The Law of an Arbitration Agreement: Is it the Law of the Seat or the Law of the Underlying Contract? – Paris Contradicts London
If there is no express law of the arbitration agreement, the law with which that agreement has its closest and most real connection is either the law of the underlying contract or the law of the seat of the arbitration. In Kabab-Ji SAL v. Kout Food Group, the English Court of Appeal on January 20, 2020, decided that the law of the underlying contract, English law, governed the arbitration agreement. In contrast, all three arbitrators had already decided that the law of the seat, French law, applied to the issue of validity of the arbitration agreement. Now, the Court of Appeal of Paris (“Cour d'appel de Paris”), on June 23, 2020, decided that French law applies to the arbitration agreement by virtue of French law being the law of the seat and pursuant to a substantive rule of international arbitration law that the arbitration clause is legally independent from the underlying contract in which it is included. The Cour d'appel de Paris1 did not find anything in the underlying contract to disturb or derogate from the substantive rules of international arbitration applicable at the seat. On the contrary, it found further comfort in the fact that the underlying contract stated that “[t]he arbitrator(s) shall also apply principles of law generally recognised in international transactions.”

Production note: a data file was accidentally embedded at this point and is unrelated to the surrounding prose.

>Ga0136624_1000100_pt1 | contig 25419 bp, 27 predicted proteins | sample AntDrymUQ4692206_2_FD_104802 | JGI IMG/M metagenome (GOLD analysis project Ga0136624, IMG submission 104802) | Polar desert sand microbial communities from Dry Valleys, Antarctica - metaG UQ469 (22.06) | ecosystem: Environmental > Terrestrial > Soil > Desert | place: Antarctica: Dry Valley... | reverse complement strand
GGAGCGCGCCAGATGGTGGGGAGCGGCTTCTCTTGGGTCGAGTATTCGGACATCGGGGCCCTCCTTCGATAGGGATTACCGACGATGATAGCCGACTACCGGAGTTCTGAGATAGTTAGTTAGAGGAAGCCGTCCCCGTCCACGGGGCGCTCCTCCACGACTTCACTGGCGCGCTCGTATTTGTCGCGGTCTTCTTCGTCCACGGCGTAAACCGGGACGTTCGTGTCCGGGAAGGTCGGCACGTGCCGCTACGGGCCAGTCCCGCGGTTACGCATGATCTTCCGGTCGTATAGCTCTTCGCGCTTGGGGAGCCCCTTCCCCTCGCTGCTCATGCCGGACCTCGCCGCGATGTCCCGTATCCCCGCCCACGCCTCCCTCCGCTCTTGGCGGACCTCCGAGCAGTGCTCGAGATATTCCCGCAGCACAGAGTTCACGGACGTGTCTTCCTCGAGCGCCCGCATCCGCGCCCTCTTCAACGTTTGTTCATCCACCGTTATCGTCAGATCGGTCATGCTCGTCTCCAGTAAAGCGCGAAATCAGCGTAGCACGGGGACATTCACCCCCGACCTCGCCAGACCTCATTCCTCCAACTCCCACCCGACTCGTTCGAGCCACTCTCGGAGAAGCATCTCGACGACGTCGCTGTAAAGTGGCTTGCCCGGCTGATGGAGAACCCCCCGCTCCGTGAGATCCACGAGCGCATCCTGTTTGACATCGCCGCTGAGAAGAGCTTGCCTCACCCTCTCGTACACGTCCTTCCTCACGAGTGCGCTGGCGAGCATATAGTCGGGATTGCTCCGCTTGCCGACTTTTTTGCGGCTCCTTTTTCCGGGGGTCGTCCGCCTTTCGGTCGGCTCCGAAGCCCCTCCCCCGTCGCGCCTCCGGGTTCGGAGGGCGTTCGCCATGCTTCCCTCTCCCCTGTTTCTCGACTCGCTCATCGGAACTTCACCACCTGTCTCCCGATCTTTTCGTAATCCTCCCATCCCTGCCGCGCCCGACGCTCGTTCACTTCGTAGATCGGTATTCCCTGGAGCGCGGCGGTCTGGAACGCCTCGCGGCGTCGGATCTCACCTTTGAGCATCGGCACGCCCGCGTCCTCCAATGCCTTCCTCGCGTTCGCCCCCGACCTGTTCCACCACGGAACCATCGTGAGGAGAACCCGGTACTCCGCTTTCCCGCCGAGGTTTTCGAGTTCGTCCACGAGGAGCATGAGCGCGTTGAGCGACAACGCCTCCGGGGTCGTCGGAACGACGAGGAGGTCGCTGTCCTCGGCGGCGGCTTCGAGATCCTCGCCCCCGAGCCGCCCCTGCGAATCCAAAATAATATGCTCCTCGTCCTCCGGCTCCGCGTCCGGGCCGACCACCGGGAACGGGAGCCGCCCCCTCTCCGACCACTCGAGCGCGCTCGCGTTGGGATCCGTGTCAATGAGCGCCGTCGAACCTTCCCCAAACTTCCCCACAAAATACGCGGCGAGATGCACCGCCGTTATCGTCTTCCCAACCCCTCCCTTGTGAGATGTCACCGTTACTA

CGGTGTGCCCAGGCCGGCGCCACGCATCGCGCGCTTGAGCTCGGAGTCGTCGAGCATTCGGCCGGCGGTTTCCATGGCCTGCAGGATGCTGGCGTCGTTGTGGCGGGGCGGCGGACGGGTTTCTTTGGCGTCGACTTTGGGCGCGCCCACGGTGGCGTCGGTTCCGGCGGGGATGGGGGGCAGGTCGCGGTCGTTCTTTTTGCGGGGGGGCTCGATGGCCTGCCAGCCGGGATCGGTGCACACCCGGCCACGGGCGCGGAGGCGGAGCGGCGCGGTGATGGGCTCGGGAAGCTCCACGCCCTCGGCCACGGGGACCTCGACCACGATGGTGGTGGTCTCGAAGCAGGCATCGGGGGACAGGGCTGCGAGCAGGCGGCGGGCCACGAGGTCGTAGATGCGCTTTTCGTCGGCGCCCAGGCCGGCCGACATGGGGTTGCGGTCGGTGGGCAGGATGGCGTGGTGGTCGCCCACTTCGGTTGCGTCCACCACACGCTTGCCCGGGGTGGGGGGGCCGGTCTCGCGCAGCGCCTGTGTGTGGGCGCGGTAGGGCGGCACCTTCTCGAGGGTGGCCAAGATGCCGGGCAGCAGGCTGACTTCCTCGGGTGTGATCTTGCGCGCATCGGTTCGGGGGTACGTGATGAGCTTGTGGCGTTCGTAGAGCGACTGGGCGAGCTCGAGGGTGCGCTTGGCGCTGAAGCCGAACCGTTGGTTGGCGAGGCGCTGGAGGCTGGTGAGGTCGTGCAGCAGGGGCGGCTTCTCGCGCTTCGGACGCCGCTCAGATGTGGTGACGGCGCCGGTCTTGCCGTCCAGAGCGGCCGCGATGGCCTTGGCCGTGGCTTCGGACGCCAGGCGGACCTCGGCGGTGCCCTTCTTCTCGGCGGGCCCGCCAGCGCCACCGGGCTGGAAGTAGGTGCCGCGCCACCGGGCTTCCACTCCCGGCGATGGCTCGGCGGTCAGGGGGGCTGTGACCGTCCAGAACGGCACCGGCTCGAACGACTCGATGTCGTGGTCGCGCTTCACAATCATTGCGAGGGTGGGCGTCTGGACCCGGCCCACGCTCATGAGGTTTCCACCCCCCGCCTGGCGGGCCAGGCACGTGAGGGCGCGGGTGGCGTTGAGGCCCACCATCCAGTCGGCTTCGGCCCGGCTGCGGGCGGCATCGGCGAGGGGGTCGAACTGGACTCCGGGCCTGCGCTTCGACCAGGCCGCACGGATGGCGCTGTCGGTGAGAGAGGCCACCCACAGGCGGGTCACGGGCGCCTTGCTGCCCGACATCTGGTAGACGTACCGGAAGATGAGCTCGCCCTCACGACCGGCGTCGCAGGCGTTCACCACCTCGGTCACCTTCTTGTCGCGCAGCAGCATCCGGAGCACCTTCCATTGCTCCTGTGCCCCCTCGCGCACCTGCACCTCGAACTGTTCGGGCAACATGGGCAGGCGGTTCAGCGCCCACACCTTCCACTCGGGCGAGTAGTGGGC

- The English Court of Appeal refused enforcement and recognition of the arbitration award.
- The Cour d'appel de Paris dismissed the action for annulment of the arbitration award.
- The award could be enforced in Paris but not in London. The case raises issues of wider importance to international commercial arbitration.
Our International Arbitration Alert of January 30, 2020, looked at the facts and the London Court of Appeal’s jurisprudence. In this Alert, we focus on the approach adopted by the Cour d’appel de Paris in its ruling dated June 23, 2020. The differing desire in the two courts in respect of the primacy of the substantive rule of international arbitration law that an arbitration agreement is legally independent from the underlying contract is tangible.